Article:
Skaneateles Lake 5/12
Half-day guide trip with Paul and Steve yesterday. They are funny guys and wanted me to trash them in this report. Anyways, Paul was a little bit worried about not catching anything as the trip date approached. I received a couple phone calls re: this matter. I warned him that “those who worry the most about not catching fish often don’t catch fish. Those who show up to ‘enjoy the day’ usually enjoy good fishing!” Remember that the somewhat slower action on Skaneateles Lake over the last 2 guided trips I did was primarily due to the lack of wind – and not the overall quality of the lake fishing. Lake Ontario’s spring brown bonanza also slowed up during the steady windless weather. Weather is usually the #1 factor in fishing success in many ways. I think we proved that today. Paul’s folks have a place on the lake so I drove my boat over there to meet them. As they got on board I noticed some “home-prepared” beverages. They looked like various “Gatorade” combos or other sports drinks, but no – the bottles contained vodka and cranberry, vodka and orange and one other combo! They let me know that the amount of vodka in the bottles was relatively low. That was nice to know, because someone who’s drinking heavily or drunk at 8 am is not a pleasant thing! In “the Angling Zone” it’s a free trip back to the dock!
Things didn’t look good to start. We had next to no wind and sunny conditions, so I just decided to go over some techniques with them. But lo and behold the wind came up nicely out of the north. Steve started the action off with a few perch, then Paul came through with a jumbo. They also picked up a couple smallmouths (during the morning.) We hit one area quickly and the trip became “mission accomplished” as Steve hooked and landed an absolutely gorgeous rainbow trout in the 21″ to 22″ range. We then worked one of my favorite areas and I could have sworn Paul was getting hits and not feeling or noticing them. Maybe the Grey Goose was talking to him, I don’t know. He wanted to take a break and insisted that I fish. I declined for awhile but eventually started casting. I managed to land a nice 23″ rainbow. I couple casts later I got another rainbow around 21″! Sheer luck I’m sure 😉 But I was able to realize a couple things and the guys watched the technique and got psyched to fish some more. Paul got “into the zone” and started missing a few more fish (Grey Goose again!). Then he looked and lost a nice rainbow around 16″. So he was happy, because he knew what he needs to do! He is on the lake frequently, so he’ll be able to perfect the technique with time. I gave the guys some jigs and other tackle and dropped them off. Nice trip – very enjoyable!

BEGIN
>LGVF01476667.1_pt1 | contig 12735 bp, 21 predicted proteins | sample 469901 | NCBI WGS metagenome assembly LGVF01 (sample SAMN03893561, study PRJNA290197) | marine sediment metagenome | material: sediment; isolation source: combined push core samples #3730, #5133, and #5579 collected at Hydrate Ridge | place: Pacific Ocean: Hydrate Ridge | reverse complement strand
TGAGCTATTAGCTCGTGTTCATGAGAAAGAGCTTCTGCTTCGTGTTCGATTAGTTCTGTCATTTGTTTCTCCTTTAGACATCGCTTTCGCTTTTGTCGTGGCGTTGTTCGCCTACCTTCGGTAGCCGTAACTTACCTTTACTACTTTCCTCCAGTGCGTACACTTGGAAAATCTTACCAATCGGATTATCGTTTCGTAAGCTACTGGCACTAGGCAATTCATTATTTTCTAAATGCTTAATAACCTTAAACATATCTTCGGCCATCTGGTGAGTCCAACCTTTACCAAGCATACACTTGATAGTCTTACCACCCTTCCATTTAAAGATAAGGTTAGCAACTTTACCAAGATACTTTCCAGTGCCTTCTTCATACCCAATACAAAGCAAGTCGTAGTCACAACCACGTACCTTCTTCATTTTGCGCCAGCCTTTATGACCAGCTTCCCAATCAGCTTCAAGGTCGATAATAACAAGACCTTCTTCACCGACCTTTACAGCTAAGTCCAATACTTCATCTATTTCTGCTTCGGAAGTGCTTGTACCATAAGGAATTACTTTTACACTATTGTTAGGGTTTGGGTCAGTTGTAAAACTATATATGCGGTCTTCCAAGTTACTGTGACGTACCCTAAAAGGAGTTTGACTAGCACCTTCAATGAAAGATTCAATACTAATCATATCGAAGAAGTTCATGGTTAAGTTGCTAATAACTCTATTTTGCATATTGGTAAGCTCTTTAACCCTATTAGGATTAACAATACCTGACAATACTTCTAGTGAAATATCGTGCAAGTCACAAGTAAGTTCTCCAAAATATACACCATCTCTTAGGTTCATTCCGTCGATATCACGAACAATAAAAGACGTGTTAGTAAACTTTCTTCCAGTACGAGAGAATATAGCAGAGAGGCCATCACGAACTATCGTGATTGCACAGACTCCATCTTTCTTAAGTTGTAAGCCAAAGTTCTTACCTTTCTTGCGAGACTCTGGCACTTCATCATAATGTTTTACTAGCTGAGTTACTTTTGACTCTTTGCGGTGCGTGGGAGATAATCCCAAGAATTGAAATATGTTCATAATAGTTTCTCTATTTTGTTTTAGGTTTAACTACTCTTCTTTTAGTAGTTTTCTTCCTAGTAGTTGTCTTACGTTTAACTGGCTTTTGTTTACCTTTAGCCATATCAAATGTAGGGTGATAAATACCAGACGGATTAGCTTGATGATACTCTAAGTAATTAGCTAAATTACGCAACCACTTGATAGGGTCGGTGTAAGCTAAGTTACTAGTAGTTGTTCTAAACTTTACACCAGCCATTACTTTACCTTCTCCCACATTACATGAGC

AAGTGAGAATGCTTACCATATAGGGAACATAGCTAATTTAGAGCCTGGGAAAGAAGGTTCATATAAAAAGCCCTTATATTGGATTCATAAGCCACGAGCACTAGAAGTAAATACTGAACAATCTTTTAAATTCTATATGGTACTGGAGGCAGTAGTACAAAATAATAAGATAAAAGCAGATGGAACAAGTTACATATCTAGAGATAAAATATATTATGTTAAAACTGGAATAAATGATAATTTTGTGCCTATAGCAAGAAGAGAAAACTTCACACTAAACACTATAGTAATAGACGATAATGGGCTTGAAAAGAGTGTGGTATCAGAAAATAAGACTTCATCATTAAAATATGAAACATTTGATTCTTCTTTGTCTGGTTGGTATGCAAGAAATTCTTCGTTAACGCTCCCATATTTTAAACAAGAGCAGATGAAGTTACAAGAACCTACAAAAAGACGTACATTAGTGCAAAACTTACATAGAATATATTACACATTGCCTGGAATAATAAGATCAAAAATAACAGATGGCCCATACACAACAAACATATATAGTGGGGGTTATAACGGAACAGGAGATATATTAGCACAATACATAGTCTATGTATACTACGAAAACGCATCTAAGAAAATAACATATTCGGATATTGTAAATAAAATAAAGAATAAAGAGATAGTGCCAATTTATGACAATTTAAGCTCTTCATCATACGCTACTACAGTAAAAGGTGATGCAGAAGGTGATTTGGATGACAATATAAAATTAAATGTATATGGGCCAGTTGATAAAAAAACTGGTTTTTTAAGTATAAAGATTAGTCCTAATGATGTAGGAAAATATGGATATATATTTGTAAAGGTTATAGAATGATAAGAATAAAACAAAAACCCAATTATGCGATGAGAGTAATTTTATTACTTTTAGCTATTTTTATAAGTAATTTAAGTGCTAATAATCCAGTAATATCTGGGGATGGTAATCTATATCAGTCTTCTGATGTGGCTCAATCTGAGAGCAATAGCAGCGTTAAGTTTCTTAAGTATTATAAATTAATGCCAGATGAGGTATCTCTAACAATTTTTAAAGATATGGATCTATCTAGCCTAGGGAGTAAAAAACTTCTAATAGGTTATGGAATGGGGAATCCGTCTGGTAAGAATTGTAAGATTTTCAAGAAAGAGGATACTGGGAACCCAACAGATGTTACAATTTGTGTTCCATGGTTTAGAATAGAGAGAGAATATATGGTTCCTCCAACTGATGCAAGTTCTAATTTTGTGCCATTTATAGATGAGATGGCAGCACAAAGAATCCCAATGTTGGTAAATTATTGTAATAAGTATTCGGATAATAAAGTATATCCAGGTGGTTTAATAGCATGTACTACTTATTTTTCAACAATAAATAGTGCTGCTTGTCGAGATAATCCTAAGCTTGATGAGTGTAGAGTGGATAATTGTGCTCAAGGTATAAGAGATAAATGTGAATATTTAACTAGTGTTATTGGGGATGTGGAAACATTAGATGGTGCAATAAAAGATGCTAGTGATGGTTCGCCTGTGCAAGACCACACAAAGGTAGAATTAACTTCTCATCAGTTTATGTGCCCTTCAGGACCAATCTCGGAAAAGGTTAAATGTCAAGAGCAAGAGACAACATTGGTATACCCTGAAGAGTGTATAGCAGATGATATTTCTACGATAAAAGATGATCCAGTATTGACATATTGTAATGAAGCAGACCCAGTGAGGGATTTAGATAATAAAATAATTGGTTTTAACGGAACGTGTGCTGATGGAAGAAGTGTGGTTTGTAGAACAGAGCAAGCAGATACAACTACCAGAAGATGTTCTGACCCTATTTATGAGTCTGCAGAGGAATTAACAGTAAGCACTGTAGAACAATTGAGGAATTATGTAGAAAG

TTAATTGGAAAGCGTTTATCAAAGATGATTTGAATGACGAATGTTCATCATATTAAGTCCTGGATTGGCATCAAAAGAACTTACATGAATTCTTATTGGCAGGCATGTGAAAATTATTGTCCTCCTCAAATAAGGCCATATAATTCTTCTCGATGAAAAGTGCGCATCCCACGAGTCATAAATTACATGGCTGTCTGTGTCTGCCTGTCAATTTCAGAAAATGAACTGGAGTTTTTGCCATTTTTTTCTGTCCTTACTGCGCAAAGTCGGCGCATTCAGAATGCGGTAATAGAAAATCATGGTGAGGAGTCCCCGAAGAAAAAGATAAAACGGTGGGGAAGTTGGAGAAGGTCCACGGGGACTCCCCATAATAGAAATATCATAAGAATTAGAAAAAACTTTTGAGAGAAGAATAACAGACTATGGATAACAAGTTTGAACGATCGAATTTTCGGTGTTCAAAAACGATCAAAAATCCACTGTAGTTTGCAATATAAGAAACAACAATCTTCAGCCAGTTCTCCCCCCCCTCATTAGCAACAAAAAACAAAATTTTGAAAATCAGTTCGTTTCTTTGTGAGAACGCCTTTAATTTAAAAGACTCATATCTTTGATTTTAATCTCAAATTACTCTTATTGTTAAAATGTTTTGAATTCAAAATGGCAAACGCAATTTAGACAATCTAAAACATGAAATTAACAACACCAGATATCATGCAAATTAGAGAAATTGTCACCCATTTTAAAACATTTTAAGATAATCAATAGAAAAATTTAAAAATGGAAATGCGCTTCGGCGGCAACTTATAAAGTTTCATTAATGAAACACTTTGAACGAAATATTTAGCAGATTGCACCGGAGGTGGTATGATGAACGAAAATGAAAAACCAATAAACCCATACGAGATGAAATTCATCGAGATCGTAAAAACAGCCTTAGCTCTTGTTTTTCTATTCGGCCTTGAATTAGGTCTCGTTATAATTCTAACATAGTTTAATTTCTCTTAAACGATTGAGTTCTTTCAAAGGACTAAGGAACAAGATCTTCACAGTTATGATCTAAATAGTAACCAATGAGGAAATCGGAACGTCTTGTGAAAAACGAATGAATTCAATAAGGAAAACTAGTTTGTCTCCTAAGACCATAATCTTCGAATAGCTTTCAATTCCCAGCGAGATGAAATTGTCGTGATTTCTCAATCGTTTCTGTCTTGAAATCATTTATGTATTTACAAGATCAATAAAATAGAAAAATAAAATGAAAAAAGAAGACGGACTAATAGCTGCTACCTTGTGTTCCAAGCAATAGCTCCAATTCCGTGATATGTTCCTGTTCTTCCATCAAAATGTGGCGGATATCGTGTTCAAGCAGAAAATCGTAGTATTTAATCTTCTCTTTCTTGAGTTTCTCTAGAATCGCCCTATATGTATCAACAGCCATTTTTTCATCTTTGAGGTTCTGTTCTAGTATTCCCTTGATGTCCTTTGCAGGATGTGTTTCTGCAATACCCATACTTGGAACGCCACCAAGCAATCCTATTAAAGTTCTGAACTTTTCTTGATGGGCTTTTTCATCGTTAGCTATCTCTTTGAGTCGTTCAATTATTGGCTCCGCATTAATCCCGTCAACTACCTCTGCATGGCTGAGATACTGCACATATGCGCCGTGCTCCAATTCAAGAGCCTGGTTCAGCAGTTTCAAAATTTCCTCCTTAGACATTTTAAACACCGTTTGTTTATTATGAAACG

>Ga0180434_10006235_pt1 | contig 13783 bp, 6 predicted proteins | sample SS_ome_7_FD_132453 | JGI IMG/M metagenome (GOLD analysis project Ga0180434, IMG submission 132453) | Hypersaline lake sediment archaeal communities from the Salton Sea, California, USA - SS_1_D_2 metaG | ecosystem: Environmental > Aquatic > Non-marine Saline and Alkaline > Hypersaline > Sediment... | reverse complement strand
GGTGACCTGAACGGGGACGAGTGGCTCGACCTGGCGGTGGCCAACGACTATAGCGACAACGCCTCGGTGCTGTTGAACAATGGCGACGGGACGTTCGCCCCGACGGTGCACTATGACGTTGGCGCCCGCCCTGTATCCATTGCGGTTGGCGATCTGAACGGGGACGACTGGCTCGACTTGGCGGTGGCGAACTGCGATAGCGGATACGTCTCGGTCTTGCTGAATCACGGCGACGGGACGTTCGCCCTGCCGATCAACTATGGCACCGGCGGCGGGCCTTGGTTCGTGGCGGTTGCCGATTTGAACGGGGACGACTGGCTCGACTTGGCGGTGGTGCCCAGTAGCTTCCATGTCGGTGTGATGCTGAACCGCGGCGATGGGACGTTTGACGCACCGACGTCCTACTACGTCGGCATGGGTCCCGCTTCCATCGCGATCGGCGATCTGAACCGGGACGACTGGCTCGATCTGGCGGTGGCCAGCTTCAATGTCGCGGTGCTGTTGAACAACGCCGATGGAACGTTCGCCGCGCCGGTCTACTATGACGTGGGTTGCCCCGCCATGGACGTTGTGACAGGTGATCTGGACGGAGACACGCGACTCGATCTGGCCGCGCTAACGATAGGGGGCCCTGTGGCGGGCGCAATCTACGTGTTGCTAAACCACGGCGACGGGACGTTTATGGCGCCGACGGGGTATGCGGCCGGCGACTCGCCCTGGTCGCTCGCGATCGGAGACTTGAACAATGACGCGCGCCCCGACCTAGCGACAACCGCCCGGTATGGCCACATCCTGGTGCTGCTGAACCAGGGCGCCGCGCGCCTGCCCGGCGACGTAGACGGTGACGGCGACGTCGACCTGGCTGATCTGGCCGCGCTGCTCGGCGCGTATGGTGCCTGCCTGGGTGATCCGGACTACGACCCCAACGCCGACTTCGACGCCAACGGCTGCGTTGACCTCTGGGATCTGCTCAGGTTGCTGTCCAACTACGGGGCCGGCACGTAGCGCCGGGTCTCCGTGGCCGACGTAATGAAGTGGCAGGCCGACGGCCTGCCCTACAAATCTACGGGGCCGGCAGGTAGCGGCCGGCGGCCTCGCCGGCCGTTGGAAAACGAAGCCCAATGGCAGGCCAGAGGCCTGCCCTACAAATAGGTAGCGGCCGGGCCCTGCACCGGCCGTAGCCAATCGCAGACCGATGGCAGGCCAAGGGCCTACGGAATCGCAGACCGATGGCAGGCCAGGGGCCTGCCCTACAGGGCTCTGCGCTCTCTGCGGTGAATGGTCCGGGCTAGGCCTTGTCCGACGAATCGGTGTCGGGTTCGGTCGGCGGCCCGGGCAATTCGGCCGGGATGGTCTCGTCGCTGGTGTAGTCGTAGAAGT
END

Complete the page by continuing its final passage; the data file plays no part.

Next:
Keep in mind that the jig retrieve we use isn’t a typical type of retrieve. It’s one that takes some “feel” and practice.
I spent the rest of the day trying to get a few more perch for my own dinner. The wind picked up even more and boat control got a little tough. But I managed to get a few fish including a couple jumbos for dinner. My perch fishing was interrupted by a couple pesky 😉 rainbows – both very nice fish. I was also interrupted by a nice 19″ lake trout and a few big smallmouths! The lakers in this lake look like they were cross-bred with burbot. Normal lakers we see in the Finger Lakes (Seneca strain fish) have white bellies. These fish have bellies that are full of spots – the bellies look just like the backs of these fish.
Most rainbows were released today. I gave the guys one of my fish and they kept their one fish. Although we often keep a small percentage of fish for the table, I think as a guide service we do a commendable job by releasing most of our trout and salmon (apart from lakers!).